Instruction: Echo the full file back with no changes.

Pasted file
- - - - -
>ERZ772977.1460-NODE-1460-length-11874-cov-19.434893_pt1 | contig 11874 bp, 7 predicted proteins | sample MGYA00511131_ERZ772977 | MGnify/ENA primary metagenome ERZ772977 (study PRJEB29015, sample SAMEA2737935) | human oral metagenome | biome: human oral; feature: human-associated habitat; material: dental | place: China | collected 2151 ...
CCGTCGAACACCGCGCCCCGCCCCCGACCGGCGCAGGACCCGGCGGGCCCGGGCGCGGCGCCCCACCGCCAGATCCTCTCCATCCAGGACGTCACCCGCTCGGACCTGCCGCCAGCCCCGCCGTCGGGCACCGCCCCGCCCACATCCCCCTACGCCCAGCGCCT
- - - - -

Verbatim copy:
>ERZ772977.1460-NODE-1460-length-11874-cov-19.434893_pt1 | contig 11874 bp, 7 predicted proteins | sample MGYA00511131_ERZ772977 | MGnify/ENA primary metagenome ERZ772977 (study PRJEB29015, sample SAMEA2737935) | human oral metagenome | biome: human oral; feature: human-associated habitat; material: dental | place: China | collected 2151 ...
CCGTCGAACACCGCGCCCCGCCCCCGACCGGCGCAGGACCCGGCGGGCCCGGGCGCGGCGCCCCACCGCCAGATCCTCTCCATCCAGGACGTCACCCGCTCGGACCTGCCGCCAGCCCCGCCGTCGGGCACCGCCCCGCCCACATCCCCCTACGCCCAGCGCCT